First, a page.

• Videos – In general there are fewer videos on the web than pages of text; consequently, it can be easier to rank on the first page for a competitive keyword by creating a video instead of an article. Depending on what type of site or business you run, videos can be a great way to attract and reach an audience. Consider creating video tutorials of how to use your products. Or illustrate a process that is related to your business – for example, a plumber could make a video showing how to unclog a sink. (A note on SEO: You might consider including a text transcript of your video. Here are some additional tips for optimizing videos.)
     
  • Infographics – Infographics, or large-format images that contain a lot of data (often in the form of graphs or charts) on a single subject, can rack up a lot of page views and links. However, because so much of the content is embedded in the image and therefore not readable as text by search engines, it’s important to carefully optimize the rest of the page. You can use one of these five free infographic templates to get started.
     
  • Slideshows – A slideshow is a way to display a series of related images. Sometimes pictures are more important than text – say you’re trying to show what all the stars wore to the Oscars. Here again, SEO of your title, captions, image file names and so on is important because there is less for the search engines to “read.”
     
  • Glossaries – I swear more people use Google to look up terms than they use a dictionary. (Do you even know where your dictionary is?) If you work in a specialized industry, a well built-out glossary can be a good way to capture some search traffic. Think cooking terms, medical terms, fashion terms, architectural terms …
     
  • Directories – A directory is a useful taxonomy of links to sites or resources around a given topic. For example, a perfume blog might create a directory of places to buy perfume, from major department stores to independent shops around the country.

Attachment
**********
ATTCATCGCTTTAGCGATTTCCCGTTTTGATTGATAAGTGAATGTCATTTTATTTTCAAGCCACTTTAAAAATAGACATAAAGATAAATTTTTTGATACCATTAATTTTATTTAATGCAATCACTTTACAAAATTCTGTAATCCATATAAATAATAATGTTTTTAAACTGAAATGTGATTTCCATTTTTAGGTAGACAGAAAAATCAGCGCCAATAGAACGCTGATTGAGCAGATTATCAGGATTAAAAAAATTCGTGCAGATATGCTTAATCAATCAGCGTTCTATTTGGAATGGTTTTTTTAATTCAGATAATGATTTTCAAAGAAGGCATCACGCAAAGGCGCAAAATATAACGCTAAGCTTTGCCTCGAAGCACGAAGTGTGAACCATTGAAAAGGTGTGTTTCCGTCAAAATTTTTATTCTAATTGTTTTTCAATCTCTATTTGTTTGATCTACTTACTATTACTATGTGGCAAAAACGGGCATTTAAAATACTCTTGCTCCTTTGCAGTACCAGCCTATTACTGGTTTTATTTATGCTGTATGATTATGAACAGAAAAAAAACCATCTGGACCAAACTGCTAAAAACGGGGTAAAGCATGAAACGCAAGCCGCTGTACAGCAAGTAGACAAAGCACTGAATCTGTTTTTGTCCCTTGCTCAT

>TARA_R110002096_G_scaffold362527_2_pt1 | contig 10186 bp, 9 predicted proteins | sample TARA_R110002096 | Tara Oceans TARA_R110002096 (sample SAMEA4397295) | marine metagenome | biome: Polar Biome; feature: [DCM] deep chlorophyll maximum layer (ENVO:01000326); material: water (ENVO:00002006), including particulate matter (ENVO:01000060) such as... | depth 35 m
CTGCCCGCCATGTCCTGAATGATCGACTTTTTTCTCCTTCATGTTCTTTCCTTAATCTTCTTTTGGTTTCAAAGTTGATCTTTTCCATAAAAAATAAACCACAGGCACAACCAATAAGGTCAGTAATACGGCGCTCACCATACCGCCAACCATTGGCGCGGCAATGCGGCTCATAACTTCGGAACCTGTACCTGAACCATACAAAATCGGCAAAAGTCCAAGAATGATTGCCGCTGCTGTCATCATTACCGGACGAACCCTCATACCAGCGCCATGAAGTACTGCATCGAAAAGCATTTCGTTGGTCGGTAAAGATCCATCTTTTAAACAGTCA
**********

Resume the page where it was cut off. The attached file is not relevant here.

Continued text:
These are just some of the basic types of SEO content, but don’t let this list limit you – the possibilities are virtually endless.

On-Page Content Optimization

Good content and SEO work hand in hand. Without one, you won’t have much success with the other – if you don’t have the high-quality content that search engines want, your SEO rankings and readership are likely to be low. At the same time, even the best content doesn’t do you much good if your target shoppers aren’t able to find it when they’re searching.

That’s why it’s important to be able to consistently write SEO-friendly content that people enjoy reading. With that in mind, here are a few tips and best practices to get great content and SEO.

Focus on Keywords– But Not Too Much

Keywords still have a place in your SEO strategy, just be sure to use them thoughtfully and organically in your content while trying to use keyword phrases in addition to individual keywords. Using a keyword phrase in your title might not make for the most exciting or witty headline, but it will make your article more likely to be viewed by your target audience.

Use Headings Properly

Headings are an essential but often overlooked aspect of good SEO. Header tags are the HTML tags that range from H1 to H6 and are used to create an outline and add structure to an article or blog post. Using headings wisely can help Google parse the main topic of longer articles.

Optimize the Length of Your Posts

Google tends to prefer longer articles. One study shows that the average length of a first-page search result on Google is 2000 words.

While it’s not necessary to churn out a post of that length each time you update your blog, you’ll probably have better luck if you tend to create longer posts in general. Breaking up your lengthy posts into manageable chunks for your readers (using bullet points, subheadings, and lists) can help prevent the dreaded “wall of text.”

 Use Location-Specific Phrases

When people perform online searches, they’re frequently looking for local businesses. This is especially true when they’re searching on their mobile devices.

If you have a local company, make sure to include geo-specific terms in your keyword phrases to ensure that your content shows up prominently in those searches. Use these location-specific keyword phrases in your titles and within your H1 tags, and you’ll see your local SEO improve rapidly

Link Optimization

Link Optimization
Link Optimization

Quality links are one of the most important ingredients of a healthy SEO strategy. They help Google, and other search engines measure the relevance of websites and return better results to searchers. If you want to improve your search engine rankings, you need quality links.